The female cop has held a media mystique from the days of pioneering glamazon Angie Dickenson’s Police Woman to The Killing’s austere Sarah Linder and cop-next-door Ellie Miller in Broadchurch. Such danger and heartache! What inspires that career path in real life?
Here, a view from my cousin Bonnie Beck (Cpl, Burlington VT Police Dept), who shares a range of emotion and experience in her newly-published book Poetic Injustice. Growing up, you could see her introspective, creative side. A future in police work? I would not have predicted. But, then there is the death aspect……
Q. You grew up in the funeral business. When did you see your first dead body?
A. I remember as a young child traipsing down the steps to the room where the body was laid out for viewing. I watched my dad apply makeup to the corpse in the casket. He had a black leather case full of lots of plastic containers of powders and makeup. He was very talented at making the dead person look, well, sort of not dead.
Q. Flash forward. You’re now a cop. When did you see your first dead body?
A. It was a man who hung himself in his garage. He definitely looked dead. The next week it was a man who shot himself in a car. Lots of blood. I learned from my funeral home upbringing that a dead body is just a shell. Their personality…their soul is no longer there. So, it is much easier now in my work to deal with dead bodies. But the hard part is delivering a death notification to a family member.
Q. Have you ever shot or killed anyone?
A. No. Cover and backup are my best friends. I do love my taser, but have not deployed it in the field. Every time I take it out of holster the bad guy complies immediately!
Q. Any particular challenges being a female cop with a beat vs. a male cop?
A. I am very fortunate to work in a department where both male and female officers are loyal to each other. The generation of younger cops is more accepting of women in a male-dominated profession. When I first started, an old school guy told me straight up that he did not like women in the profession. He felt that it was a tree house occupied by the most macho of men and females made it look like it wasn’t that difficult.
Q. How do you manage the stress and danger?
A. It’s a challenge. You know every call is not going to be good — and sometimes worse than initially dispatched. I once had to accompany a guy to retrieve his belongings from a girlfriend who was granted a restraining order. She greeted us — wielding a knife! A new domestic charge ensued. It is an effort to take care of oneself; burnout is inevitable if you don’t. Having a supportive spouse helps.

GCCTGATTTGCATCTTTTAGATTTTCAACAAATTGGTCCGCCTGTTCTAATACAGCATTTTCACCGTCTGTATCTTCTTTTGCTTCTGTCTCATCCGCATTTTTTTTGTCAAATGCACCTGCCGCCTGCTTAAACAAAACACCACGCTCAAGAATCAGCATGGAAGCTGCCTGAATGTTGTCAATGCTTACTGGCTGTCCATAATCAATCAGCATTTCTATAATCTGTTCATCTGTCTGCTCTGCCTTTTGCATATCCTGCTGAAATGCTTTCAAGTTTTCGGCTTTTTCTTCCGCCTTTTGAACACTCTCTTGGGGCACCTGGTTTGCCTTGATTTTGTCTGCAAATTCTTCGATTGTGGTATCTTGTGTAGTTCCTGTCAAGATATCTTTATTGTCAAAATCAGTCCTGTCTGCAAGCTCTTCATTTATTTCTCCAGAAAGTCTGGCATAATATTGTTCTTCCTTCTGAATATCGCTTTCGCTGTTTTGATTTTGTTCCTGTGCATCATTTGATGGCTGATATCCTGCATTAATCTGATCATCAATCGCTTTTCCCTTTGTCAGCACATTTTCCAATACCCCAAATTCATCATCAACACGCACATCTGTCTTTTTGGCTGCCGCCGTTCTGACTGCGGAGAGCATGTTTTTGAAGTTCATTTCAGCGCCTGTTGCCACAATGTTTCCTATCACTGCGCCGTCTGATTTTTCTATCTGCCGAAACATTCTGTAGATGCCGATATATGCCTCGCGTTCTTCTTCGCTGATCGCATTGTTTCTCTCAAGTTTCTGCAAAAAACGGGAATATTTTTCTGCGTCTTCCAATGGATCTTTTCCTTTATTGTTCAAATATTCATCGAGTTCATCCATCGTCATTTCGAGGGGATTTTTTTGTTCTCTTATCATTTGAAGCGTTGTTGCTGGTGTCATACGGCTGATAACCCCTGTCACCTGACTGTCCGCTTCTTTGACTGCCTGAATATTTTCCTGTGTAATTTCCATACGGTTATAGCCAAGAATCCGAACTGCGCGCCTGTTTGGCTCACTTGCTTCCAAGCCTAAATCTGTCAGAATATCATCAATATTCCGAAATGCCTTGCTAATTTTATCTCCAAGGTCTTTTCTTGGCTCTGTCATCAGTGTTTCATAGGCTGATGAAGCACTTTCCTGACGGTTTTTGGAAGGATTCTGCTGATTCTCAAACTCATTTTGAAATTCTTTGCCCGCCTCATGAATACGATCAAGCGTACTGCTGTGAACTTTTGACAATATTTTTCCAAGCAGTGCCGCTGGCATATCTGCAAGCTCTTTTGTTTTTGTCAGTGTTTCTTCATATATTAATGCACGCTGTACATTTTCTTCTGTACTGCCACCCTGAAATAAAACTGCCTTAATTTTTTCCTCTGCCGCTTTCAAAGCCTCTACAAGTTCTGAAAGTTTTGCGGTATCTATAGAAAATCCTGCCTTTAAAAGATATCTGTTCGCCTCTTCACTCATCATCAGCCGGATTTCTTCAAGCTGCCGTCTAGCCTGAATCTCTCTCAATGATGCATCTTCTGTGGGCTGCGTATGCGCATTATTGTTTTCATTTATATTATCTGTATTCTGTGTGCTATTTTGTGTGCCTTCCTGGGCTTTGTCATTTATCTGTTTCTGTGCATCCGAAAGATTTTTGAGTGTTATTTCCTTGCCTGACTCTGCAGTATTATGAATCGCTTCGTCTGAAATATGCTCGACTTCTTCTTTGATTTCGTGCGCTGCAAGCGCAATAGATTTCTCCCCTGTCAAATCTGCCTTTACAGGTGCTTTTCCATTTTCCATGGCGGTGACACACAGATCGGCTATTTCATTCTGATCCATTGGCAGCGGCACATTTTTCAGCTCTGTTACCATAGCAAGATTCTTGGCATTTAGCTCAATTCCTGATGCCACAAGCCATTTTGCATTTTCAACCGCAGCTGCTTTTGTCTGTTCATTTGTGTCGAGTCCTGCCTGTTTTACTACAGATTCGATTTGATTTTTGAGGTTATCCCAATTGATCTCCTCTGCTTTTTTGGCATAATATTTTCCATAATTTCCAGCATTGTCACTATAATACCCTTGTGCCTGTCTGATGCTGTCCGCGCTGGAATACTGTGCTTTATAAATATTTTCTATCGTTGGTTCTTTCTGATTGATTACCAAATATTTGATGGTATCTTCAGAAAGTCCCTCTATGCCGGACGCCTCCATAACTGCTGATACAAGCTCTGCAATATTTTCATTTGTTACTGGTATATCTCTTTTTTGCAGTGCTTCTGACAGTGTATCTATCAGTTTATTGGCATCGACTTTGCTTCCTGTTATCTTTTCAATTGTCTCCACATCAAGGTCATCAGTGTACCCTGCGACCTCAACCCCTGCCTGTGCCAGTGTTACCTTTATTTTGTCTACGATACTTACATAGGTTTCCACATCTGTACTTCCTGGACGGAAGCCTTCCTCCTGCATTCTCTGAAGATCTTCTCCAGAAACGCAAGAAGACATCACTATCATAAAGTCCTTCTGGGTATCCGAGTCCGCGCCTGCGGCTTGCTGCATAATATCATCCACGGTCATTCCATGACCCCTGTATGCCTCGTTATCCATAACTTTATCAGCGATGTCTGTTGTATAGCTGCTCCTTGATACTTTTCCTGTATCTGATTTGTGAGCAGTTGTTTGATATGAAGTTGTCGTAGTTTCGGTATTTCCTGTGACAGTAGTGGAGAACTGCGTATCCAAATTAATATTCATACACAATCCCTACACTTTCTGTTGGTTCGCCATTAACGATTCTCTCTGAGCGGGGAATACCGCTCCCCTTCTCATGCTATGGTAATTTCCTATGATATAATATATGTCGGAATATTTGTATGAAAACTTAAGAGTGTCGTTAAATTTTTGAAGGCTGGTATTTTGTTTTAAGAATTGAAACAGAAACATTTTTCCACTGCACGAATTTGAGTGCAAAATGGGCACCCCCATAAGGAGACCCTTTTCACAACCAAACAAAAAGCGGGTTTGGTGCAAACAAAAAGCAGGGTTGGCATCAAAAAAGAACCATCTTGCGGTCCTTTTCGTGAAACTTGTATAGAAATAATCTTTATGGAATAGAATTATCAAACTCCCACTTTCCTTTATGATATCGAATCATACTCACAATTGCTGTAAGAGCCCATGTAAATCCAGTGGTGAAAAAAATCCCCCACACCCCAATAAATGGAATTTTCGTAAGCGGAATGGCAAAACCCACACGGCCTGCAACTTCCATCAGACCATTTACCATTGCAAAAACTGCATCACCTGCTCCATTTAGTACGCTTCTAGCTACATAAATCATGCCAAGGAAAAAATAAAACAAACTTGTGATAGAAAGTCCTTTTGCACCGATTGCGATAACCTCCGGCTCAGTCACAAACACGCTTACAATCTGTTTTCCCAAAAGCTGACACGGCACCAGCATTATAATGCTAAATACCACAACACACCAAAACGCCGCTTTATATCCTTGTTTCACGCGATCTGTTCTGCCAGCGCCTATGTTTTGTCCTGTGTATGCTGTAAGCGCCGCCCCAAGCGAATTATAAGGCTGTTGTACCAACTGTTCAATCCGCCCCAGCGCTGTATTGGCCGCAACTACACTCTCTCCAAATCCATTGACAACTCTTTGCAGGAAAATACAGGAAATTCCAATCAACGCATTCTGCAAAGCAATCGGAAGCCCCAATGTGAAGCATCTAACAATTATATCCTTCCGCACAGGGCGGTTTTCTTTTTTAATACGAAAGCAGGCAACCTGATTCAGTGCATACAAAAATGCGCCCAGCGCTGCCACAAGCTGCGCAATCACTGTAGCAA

Q. For those in other corporate and professional realms, we get into “the Zone” — very big initiatives. But for us, there is a controllable completion date. You know you are going to make the deadline and it is usually in view. How is this different from the cop world?
A. We live in a zone working cases that involve tracking down suspects and witnesses, compiling evidence and writing affidavits of probable cause for court. The difficult part is we have many cases to complete all at once and have deadlines for court paperwork to be filed, bad guys to find, victims to interview. There is never enough time. And this is a paramilitary organization with chain of command and pressures from above.
Q. What influenced you to stake a career in law enforcement?
A. Hearing the sound of my dad’s ambulance making a run at all hours, or the secret black phone with no dial numbers that was connected with the fire department and which all funeral homes had. So, when there was a fire the person would call the fire number and it would ring in our home as someone was ALWAYS there. My parents would answer then press a button behind the curtain which caused the fire whistle to blow in town and then my parents would relay the info to the volunteer firemen. It was a 24/7 business that involved the safety of our community. Also…as a student teacher in Raleigh, NC I found myself in a 4th grade classroom feeling much like a cop. At the time a local department was recruiting women, so I went for the testing on a fluke and did well. My children in grade school had a female DARE officer whom I admired and influenced me in applying.
Q. When did you know you had “the chops” to do this?
A. I had proven survival skills — having experienced a difficult divorce, raising two kids on my own and being a competitive runner and cyclist.
Q. How do you handle the rigor of the job — dealing with the underbelly and those who inhabit the dark side?
A. I treat people with respect and am able to walk in their shoes often having experienced tough times in my own life. Golden rule is what it is all about.
Q. Do you have to be tough all the time?
A. I was involved in the investigation of the homicide of a young college student and had to escort the parents to the detective unit after we found her body. On the way down the hall I could not hold back my tears. That brave father put his arm around me in comfort. I will never forget that.
November 8, 2015